I love Latin. Ever since my highschool trip to Rome, where Latin phrases adorn the walls of churches, I have admired the logic, beauty, and timelessness of the Latin language.
But I also know that when we consider the myriad of subjects and activities we wish to include in our children’s curricula, it can be easy to put Latin on the “nice but not necessary” list. After all, Latin is a dead language, right?
Although Latin is no longer spoken as a national language, it still lives on in many other languages. More than half of English words are borrowed from Latin, and Latin words are widely used in the sciences, government, law, and theology. It is no wonder, then, that students of Latin score well on verbal sections of standardized tests. When my daughter was studying for the HSPT (high school placement test), she acknowledged that her knowledge of Latin helped her in deciphering and making sense of new vocabulary. Even more, just as learning to play the piano facilitates the learning of other instruments, the study of Latin facilitates the learning of other languages. The Romance languages (which include Italian, French, Spanish, Portuguese, and Romanian) derive more than 80% of their words from Latin.
Another reason for studying Latin is that it builds students’ memories and analytical skills. Unlike English, word order in Latin does not generally denote the grammatical function of each word. Students must memorize and analyze the varying word endings of each Latin word to determine its function in a sentence. As a student reads or writes increasingly complex sentences in Latin, he will necessarily exercise and develop his analytical skills.
Moreover, a strong Latin program will naturally expose students to the Ancient World – its history, culture, philosophers and writers. Learning about the Ancient World and its tremendous influence on Western Civilization gives students a deeper understanding of the modern world in which we live today.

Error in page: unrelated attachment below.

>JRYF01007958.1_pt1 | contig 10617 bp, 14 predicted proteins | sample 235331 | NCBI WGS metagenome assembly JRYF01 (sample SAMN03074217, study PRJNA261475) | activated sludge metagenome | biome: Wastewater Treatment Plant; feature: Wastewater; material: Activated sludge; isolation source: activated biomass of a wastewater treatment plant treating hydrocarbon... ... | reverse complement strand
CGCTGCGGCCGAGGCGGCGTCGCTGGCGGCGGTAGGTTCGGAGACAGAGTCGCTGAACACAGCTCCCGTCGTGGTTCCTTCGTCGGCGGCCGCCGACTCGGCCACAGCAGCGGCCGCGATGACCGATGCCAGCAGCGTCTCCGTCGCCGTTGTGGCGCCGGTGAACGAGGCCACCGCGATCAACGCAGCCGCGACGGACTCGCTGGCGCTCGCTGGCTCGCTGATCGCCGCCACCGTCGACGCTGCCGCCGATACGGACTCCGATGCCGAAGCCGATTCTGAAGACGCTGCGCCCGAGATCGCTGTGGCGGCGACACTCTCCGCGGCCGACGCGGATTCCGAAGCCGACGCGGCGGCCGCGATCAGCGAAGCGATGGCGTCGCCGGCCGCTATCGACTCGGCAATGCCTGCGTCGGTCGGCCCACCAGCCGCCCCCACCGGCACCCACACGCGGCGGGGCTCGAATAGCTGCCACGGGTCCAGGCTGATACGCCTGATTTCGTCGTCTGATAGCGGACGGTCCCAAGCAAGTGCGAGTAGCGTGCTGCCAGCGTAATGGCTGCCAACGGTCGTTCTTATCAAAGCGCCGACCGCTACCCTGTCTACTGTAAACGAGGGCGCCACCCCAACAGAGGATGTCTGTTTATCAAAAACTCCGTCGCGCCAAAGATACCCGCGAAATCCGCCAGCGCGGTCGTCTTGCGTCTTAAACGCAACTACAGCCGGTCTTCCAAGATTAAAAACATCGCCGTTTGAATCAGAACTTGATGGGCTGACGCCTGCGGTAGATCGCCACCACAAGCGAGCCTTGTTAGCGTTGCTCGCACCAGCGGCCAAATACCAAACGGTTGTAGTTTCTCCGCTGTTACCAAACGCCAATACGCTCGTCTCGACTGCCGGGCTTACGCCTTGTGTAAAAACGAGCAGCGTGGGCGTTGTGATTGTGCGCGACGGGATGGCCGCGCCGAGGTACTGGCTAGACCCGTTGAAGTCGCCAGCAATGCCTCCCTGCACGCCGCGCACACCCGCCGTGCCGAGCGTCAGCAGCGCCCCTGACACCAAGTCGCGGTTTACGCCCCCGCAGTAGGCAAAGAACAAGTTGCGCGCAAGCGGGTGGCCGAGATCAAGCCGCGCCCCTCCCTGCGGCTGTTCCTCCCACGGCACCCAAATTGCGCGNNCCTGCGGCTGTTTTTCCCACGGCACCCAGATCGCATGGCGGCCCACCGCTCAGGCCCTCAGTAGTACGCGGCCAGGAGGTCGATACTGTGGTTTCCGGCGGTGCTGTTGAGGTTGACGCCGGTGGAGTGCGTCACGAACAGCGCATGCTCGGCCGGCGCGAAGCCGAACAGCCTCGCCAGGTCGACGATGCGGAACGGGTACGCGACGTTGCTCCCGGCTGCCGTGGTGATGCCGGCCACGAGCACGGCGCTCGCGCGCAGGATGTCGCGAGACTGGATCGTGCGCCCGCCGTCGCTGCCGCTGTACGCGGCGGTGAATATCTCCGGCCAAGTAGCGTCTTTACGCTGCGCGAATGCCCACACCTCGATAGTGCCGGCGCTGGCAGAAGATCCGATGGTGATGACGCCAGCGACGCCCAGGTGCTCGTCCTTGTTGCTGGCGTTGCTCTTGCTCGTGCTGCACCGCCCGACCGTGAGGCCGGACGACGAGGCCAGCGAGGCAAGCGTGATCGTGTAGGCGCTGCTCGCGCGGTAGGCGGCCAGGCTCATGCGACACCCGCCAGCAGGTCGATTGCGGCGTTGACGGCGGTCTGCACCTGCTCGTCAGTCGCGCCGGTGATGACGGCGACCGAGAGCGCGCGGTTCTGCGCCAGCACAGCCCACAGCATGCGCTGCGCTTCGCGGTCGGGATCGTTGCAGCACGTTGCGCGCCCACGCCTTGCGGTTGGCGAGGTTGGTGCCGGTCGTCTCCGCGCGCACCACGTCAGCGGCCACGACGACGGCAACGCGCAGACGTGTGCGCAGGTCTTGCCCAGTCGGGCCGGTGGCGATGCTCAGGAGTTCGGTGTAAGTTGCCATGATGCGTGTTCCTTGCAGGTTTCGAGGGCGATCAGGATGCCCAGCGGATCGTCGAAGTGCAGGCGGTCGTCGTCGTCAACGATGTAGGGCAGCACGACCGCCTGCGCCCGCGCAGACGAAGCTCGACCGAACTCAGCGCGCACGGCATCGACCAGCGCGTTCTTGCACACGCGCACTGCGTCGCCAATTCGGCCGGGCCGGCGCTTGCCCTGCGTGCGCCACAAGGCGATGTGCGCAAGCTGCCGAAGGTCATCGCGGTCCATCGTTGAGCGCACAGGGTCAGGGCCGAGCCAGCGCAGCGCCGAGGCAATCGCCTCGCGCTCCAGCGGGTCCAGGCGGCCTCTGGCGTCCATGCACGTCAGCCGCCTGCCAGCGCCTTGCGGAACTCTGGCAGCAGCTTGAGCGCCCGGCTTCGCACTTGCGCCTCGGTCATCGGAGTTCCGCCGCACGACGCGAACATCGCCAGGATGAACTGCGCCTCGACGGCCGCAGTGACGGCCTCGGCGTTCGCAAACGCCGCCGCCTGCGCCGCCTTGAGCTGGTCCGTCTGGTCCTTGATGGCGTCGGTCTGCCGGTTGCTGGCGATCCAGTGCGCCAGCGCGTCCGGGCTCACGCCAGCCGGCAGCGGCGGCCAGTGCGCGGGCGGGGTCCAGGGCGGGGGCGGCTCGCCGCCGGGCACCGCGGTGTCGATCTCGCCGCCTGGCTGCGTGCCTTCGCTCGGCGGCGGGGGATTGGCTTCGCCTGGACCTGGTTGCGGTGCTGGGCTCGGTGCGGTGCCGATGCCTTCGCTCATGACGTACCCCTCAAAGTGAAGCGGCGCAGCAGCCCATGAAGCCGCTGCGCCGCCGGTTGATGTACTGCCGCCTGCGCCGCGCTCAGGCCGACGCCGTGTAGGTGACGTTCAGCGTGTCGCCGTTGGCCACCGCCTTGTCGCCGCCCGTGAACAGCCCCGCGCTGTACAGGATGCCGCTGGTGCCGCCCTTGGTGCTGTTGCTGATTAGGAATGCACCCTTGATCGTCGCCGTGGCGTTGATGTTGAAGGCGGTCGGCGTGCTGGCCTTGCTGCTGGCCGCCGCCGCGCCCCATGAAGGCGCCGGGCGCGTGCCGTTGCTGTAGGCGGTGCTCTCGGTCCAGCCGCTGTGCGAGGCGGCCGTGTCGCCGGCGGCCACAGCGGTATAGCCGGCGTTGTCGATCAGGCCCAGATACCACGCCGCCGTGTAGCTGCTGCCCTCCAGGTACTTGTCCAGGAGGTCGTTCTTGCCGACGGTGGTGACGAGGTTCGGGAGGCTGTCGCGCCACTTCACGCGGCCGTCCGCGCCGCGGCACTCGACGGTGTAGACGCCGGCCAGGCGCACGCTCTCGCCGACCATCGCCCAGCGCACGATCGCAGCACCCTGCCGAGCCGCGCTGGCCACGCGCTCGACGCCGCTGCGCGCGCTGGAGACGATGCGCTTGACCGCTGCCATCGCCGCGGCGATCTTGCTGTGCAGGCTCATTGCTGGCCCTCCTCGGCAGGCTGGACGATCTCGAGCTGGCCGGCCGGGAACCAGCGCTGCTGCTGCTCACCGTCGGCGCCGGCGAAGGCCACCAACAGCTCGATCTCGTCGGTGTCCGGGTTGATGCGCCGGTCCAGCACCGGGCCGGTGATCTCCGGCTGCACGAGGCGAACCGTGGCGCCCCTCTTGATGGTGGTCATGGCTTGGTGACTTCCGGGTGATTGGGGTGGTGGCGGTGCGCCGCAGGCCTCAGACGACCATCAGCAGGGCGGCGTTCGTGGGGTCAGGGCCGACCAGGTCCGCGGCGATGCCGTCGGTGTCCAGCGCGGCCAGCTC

But for me, the most compelling reason for teaching my children Latin is that it is the language of the Catholic Church. The Latin Mass points to the unity and universality of the Church. How beautiful it is that one can attend a Latin Mass or sing Gregorian chants anywhere in the world and, if one knows Latin, still be able to understand and participate. Having Latin as a common language can help unite us with our brothers and sisters in the faith of different nationalities.
Pope Benedict so esteemed the Latin language that in 2012 he established a Pontifical Academy for Latin. In his apostolic letter Latina Lingua, he writes:
2. In our time too, knowledge of the Latin language and culture is proving to be more necessary than ever for the study of the sources, which, among others, numerous ecclesiastical disciplines draw from, such as, for example, theology, liturgy, patristics and canon law, as the Second Vatican Ecumenical Council teaches (cf. Decree Optatam Totius, n. 13)…
4. It therefore appears urgently necessary to support the commitment to a greater knowledge and more competent use of Latin, both in the ecclesial context and in the broader world of culture.
Perhaps in writing his apostolic letter, Pope Benedict was mainly concerned with the education of future priests. However, as Catholic parents, we ought to be open to the possibility that one or more of our children will be called to the religious life. Teaching them Latin is one of the ways we can prepare them for their vocations.